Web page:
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Vision-based motion capture for the gait analysis of neurodegenerative diseases: A review.

Gait & Posture 2024 May 8
BACKGROUND: Developments in vision-based systems and human pose estimation algorithms have the potential to detect, monitor and intervene early on neurodegenerative diseases through gait analysis. However, the gap between the technology available and actual clinical practice is evident as most clinicians still rely on subjective observational gait analysis or objective marker-based analysis that is time-consuming.

RESEARCH QUESTION: This paper aims to examine the main developments of vision-based motion capture and how such advances may be integrated into clinical practice.

METHODS: The literature review was conducted in six online databases using Boolean search terms. A commercial system search was also included. A predetermined methodological criterion was then used to assess the quality of the selected articles.

RESULTS: A total of seventeen studies were evaluated, with thirteen studies focusing on gait classification systems and four studies on gait measurement systems. Of the gait classification systems, nine studies utilized artificial intelligence-assisted techniques, while four studies employed statistical techniques. The results revealed high correlations of gait features identified by classifier models with existing clinical rating scales. These systems demonstrated generally high classification accuracies and were effective in diagnosing disease severity levels. Gait measurement systems that extract spatiotemporal and kinematic joint information from video data generally found accurate measurements of gait parameters with low mean absolute errors, high intra- and inter-rater reliability.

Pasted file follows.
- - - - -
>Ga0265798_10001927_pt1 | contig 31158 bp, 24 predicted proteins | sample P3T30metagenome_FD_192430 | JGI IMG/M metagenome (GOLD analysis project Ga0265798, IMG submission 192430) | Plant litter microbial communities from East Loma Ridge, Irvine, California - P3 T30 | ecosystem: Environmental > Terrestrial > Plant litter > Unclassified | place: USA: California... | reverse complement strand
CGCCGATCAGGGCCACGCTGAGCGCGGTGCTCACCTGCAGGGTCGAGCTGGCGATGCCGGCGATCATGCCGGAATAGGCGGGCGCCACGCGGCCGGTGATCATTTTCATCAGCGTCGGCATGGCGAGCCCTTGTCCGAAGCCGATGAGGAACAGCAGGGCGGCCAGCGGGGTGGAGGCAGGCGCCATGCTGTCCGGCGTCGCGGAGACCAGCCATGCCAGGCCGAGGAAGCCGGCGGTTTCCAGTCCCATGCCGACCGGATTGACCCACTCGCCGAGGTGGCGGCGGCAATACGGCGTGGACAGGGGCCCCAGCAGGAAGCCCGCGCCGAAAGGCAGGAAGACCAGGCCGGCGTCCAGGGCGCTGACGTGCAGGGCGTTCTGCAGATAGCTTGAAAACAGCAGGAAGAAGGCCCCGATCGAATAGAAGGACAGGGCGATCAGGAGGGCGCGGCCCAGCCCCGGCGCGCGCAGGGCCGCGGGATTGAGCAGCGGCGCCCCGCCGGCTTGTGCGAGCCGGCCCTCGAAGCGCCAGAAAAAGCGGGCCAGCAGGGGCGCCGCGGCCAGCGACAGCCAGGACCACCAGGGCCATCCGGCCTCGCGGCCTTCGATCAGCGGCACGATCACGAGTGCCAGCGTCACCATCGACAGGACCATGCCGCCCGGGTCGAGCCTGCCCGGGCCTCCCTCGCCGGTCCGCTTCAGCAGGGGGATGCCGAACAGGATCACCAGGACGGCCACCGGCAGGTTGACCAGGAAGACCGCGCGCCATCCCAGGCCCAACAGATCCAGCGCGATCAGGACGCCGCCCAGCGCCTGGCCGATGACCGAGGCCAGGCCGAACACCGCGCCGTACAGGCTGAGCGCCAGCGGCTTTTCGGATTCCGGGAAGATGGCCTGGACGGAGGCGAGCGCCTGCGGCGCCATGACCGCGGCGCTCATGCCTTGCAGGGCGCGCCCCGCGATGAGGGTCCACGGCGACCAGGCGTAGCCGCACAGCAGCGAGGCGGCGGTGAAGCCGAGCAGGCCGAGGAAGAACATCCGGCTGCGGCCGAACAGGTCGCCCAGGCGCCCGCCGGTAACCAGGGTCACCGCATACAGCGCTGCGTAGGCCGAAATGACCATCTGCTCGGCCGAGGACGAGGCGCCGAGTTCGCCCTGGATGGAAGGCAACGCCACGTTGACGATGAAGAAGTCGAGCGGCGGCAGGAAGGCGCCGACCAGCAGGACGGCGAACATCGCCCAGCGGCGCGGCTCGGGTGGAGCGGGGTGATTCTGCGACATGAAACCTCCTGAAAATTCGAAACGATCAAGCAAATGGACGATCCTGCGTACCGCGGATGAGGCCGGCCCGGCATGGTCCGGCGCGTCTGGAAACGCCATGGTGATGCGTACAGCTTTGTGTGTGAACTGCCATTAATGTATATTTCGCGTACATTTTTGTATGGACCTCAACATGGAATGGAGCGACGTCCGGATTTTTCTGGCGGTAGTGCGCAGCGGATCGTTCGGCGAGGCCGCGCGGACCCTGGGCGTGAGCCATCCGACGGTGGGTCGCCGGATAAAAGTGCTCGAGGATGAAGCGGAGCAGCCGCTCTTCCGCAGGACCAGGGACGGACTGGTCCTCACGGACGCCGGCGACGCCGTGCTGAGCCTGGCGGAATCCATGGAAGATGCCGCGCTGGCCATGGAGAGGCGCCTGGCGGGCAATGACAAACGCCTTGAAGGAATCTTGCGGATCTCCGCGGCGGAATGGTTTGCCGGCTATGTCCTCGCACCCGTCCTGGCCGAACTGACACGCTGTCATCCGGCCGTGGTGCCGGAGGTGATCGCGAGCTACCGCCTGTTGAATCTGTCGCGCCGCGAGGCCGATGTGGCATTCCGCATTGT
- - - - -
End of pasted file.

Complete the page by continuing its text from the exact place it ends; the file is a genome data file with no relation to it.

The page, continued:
SIGNIFICANCE: Low cost, portable vision-based systems can provide proof of concept for the quantification of gait, expansion of gait assessment tools, remote gait analysis of neurodegenerative diseases and a point of care system for orthotic evaluation. However, certain challenges, including small sample sizes, occlusion risks, and selection bias in training models, need to be addressed. Nevertheless, these systems can serve as complementary tools, equipping clinicians with essential gait information to objectively assess disease severity and tailor personalized treatment for enhanced patient care.

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